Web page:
The greater the complexity or number of choices, the harder it is to make a decision.

Think about the times you visited a restaurant chain where you were handed a menu that contained 3–5 pages full of dishes to choose from. Though they probably had everything grouped according to meal type, dietary restrictions, etc. did you ever have a moment where you thought to yourself, ‘I can’t decide‘. You may have even done some sort of elimination process by choosing the things that sounded the most appetizing at the time, narrowing that list until you only limit yourself to a few options. This is normally where the decision becomes too hard to make and you have to rely on the input from the server or other’s at the table.

Examples

Pretend you don’t know what Amazon is or does. Would you be able to find that information just by looking at their homepage? There is a ton of information ranging from Whole Foods Market, playlists, video recommendations, and a navigation system that spans the entire length of the page. A user has a very difficult time understanding where to go or what to do to find any information about what Amazon is. Is it a search engine? Is it a media site? What products do they actually sell? How do I buy one?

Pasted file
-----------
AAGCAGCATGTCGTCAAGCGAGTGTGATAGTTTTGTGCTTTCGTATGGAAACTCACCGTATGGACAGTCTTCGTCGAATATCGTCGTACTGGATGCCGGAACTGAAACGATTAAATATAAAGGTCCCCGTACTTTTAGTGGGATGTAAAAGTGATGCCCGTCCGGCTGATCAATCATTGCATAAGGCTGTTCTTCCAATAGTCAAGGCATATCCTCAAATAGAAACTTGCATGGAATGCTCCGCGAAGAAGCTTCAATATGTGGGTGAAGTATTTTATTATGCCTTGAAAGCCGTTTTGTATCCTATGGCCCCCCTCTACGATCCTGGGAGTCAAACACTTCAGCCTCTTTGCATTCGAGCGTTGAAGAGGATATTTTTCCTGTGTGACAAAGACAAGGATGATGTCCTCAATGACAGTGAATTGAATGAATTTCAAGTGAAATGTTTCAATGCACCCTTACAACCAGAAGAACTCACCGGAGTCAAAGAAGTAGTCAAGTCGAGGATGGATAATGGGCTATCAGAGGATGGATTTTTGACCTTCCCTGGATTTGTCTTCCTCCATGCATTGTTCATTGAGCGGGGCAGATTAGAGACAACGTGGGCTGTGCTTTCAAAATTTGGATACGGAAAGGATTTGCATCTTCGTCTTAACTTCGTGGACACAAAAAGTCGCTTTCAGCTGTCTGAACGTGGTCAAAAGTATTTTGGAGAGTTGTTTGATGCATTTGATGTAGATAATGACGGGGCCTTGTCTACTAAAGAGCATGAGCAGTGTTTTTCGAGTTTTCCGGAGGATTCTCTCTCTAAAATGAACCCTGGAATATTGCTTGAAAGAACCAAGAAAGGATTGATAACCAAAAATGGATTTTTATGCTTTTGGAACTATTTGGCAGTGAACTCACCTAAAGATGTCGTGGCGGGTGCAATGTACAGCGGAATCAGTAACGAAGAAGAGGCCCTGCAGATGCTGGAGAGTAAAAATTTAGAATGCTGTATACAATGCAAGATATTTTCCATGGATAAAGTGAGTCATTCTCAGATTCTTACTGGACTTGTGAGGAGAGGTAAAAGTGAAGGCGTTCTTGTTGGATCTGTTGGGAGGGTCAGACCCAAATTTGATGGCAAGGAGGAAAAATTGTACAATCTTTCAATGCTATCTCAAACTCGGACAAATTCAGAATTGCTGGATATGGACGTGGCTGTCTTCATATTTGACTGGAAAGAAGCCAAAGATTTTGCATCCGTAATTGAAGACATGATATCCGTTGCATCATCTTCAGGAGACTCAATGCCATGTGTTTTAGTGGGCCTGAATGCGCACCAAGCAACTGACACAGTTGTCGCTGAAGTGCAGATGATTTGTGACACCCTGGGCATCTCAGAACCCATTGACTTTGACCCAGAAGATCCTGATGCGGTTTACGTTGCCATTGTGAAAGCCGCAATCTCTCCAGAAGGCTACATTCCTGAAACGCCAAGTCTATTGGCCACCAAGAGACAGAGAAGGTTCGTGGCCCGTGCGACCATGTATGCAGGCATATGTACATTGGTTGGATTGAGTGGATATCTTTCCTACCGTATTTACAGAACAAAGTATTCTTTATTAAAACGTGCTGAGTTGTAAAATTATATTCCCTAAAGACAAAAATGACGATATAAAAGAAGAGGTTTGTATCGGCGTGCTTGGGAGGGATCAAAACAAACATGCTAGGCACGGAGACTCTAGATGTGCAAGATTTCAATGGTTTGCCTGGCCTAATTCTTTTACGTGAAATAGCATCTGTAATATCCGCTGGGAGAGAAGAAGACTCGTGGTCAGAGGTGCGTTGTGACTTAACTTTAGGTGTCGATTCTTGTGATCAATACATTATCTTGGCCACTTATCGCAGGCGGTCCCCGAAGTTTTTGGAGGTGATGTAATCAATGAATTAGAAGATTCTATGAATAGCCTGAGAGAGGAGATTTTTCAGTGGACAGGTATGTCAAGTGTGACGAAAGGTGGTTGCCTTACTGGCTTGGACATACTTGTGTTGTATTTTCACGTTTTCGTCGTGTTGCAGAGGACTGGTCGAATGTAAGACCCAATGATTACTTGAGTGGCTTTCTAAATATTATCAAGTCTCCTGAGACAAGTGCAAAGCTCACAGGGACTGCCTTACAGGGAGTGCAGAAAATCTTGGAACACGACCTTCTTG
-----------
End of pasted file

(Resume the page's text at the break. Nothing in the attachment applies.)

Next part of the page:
Hick’sLaw

 

Hick’sLaw

Conclusion

Simplify, simplify, simplify! This is a phrase you will probably see me repeat over and over again.

  • Cut down on the amount of information you provide a user on each page.
  • Reduce the number of products you are showing at a given time.
  • Minimize the amount of text a user has to read. (Users don’t read, they scan.)
  • Try to only have 1 call-to-action per section.
Hick’sLaw